Despite last weekend’s helpful storms, it’s a fact: There’s a water shortage in California. Depending on your news source, we’re told that the state is suffering either through its worst drought ever, the worst since the 1880s, or—at the least—the worst in the last 15 years. “Not only was 2013 one of the driest years on record in California; it followed two dry years in 2011 and 2012,” said Craig Ewing, the Desert Water Agency’s president of the board, during his opening remarks at a recent DWA public workshop regarding water conservation and management. Concern is highest in communities farther north, like Santa Barbara, where water restrictions mandated by a Stage 1 drought alert were initiated on Feb. 4. Customers there are being asked to reduce water usage by 20 percent. But even as such measures are being taken, some projections say that available water resources for that city could…
24 Jan 2014
As all eyes in the West turn to the skies for relief from 14 years of “mega-drought,” as Gov. Jerry Brown put it when he declared a drought emergency in January, this is as good of a time as any for those of us in the West to ask: “How did we get caught between a rock and a dry place, and what, if anything, can we do about it now?” To answer that question, we have to go back to the boom-boom years of America’s dam-building. No politician in the West was a bigger believer in the transformative power of impounded water than Arizona’s favorite son, Republican Sen. Barry Goldwater. Goldwater was the Bureau of Reclamation’s biggest booster in Congress when the agency proposed mind-boggling water projects to tame the mighty Colorado River. Never mind that the Hoover Commission, in a report commissioned by Congress, warned in 1951 that…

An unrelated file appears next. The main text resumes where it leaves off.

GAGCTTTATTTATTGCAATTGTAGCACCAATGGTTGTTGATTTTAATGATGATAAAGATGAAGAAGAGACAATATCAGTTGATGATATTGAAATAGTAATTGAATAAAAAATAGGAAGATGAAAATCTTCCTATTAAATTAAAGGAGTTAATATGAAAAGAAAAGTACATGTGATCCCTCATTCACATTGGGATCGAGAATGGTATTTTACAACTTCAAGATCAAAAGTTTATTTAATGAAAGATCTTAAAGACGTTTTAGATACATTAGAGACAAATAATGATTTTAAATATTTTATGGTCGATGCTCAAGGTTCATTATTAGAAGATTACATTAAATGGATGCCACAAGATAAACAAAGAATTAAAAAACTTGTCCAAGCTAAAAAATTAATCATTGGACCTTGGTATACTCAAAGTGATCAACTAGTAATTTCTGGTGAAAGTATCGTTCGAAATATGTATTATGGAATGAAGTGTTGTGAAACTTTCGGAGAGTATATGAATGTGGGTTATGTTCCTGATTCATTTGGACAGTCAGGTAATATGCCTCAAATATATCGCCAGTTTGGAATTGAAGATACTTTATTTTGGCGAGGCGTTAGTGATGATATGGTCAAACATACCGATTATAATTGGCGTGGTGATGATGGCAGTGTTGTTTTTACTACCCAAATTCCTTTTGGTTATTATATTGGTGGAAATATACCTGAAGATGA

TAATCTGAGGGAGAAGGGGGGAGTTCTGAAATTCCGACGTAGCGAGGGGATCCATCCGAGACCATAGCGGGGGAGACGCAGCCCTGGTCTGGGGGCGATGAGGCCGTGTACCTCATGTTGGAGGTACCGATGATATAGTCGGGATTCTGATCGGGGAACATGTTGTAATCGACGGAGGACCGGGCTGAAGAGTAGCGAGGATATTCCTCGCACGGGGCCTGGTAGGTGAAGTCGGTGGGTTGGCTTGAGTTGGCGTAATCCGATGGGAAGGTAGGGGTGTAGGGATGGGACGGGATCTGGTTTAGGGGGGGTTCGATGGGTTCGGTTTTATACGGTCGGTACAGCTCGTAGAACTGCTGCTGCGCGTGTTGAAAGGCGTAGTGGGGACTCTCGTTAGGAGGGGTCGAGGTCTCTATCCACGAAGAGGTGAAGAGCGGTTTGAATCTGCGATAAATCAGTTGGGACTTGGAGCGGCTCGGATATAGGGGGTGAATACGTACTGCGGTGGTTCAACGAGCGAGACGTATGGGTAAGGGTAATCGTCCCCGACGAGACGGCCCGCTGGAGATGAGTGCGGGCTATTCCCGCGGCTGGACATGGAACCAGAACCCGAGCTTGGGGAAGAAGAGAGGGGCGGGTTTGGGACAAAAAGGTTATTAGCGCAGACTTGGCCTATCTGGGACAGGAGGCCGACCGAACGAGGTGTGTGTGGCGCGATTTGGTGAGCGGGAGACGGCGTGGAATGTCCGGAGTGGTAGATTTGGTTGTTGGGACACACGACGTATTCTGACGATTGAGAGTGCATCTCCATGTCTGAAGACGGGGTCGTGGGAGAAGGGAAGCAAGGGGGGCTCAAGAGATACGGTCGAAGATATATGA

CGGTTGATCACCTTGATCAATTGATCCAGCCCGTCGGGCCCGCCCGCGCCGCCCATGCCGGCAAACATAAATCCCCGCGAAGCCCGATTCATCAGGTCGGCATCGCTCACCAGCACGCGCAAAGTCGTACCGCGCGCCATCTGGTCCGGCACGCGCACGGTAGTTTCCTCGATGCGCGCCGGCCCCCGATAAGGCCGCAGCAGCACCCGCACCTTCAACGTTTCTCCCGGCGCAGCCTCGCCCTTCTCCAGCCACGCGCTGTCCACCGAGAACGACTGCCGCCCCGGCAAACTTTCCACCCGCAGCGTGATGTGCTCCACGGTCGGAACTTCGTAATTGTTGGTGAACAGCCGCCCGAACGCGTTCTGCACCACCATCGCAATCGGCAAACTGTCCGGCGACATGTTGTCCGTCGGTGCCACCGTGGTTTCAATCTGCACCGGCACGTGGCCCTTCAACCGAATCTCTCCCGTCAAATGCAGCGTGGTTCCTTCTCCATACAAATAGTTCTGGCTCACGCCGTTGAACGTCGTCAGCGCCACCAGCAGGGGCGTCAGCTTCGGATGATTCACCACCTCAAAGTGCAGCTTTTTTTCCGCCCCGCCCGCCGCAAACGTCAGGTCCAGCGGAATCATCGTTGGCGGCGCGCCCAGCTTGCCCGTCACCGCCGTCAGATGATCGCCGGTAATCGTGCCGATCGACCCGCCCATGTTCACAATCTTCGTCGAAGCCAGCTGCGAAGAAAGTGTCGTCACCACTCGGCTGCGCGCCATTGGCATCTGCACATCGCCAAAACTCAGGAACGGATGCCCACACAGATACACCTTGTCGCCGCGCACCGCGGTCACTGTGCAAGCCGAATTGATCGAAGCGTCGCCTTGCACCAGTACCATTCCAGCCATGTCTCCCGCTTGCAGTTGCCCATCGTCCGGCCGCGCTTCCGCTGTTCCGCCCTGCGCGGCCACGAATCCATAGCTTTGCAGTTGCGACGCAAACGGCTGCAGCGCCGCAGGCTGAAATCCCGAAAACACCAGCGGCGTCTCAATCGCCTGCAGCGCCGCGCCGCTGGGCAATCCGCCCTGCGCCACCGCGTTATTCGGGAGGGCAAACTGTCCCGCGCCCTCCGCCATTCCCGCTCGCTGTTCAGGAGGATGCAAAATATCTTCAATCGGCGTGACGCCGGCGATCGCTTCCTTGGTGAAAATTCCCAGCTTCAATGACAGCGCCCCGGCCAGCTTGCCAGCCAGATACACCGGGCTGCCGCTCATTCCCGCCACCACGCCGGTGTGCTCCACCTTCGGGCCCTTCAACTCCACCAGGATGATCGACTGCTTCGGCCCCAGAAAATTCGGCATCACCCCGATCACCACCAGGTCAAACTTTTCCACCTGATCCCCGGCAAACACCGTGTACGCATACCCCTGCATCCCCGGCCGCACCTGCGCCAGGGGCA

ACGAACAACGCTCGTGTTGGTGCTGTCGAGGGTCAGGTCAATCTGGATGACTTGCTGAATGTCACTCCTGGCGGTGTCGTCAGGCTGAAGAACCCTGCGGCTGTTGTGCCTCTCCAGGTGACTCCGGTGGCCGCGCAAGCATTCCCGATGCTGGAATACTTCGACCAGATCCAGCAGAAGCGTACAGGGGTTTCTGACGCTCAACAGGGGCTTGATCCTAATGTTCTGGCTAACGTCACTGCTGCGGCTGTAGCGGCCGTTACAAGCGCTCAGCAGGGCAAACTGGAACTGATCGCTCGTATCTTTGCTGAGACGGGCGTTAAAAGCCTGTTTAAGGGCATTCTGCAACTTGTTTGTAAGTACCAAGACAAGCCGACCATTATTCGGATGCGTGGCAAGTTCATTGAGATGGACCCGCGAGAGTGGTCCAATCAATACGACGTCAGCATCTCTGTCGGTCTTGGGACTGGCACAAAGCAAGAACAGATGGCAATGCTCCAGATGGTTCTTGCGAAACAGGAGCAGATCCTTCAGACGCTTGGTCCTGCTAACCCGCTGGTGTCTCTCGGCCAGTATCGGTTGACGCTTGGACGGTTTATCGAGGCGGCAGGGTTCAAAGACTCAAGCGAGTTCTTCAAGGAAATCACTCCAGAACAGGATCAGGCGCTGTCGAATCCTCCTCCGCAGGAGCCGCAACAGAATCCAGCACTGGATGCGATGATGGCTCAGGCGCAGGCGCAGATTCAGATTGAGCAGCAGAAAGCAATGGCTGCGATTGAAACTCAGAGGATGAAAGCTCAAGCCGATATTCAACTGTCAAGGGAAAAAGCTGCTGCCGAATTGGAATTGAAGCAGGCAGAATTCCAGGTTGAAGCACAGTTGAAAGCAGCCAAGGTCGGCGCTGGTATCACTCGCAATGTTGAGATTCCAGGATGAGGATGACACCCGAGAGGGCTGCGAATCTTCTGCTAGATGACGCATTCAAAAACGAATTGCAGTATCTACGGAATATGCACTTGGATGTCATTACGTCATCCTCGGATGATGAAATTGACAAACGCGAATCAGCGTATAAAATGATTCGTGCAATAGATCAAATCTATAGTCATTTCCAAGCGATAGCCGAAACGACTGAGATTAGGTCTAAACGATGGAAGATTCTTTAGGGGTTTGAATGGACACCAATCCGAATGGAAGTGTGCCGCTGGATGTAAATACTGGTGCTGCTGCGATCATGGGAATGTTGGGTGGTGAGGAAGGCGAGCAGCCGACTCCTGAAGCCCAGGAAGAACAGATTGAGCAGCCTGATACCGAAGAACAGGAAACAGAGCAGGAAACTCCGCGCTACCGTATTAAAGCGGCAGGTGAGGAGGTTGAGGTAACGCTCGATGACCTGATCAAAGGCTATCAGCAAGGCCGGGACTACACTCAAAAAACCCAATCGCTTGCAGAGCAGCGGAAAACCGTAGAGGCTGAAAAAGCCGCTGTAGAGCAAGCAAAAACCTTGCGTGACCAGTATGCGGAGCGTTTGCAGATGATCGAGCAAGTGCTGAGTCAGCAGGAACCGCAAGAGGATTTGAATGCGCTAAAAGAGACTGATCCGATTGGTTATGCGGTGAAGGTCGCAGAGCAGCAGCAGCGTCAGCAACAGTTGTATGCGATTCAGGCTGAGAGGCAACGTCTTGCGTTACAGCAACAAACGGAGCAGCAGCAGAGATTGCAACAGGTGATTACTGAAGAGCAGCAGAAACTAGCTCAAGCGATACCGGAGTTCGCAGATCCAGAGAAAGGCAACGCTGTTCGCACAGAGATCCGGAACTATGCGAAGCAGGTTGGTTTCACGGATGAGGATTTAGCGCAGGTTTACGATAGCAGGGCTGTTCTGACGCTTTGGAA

30 Dec 2013
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As I approached a crew of firefighters on the edge of smoldering redwoods, just west of Central California’s Big Sur River, it struck me that their uniforms were orange—not the yellow you usually see on firefighters. It was just 12 hours after the Pfeiffer Fire broke out; it started on Dec. 16 and burned around 1,000 acres, destroying more than 30 homes in the process. I had arrived in the valley a few hours earlier, and was still getting a lay of the land. I greeted the first crew member I encountered, and asked if he would answer some questions; he just shook his head with a grin and didn’t say anything. Then a whole bunch of other heads turned my way. “I’ll answer some questions!” Four of them came to my side and told me of a redwood tree falling in the night and almost hitting a member of…
24 Dec 2013
Fish-farming—also known as aquaculture—was the fastest growing segment of agriculture in the United States back in 1998, according to an article in the Los Angeles Times. At that time, the Imperial and Coachella valleys generated roughly 70 percent of the farm-raised fish coming out of California, according to the same Times story. In 2012, the production of farmed fish worldwide surpassed the production of beef for the first time in modern history, according to an article from environmental think-tank Earth Policy Institute. That same piece notes that this year, the worldwide consumption of farmed fish may surpass the consumption of fish caught in the wild. But here in the Coachella Valley, the aquaculture industry has suffered setbacks as the demand has grown. "The whole fish farm industry in the U.S. has been hit by high feed costs and energy costs," said Riggs Eckelberry, CEO and inventor with OriginOil, a Los…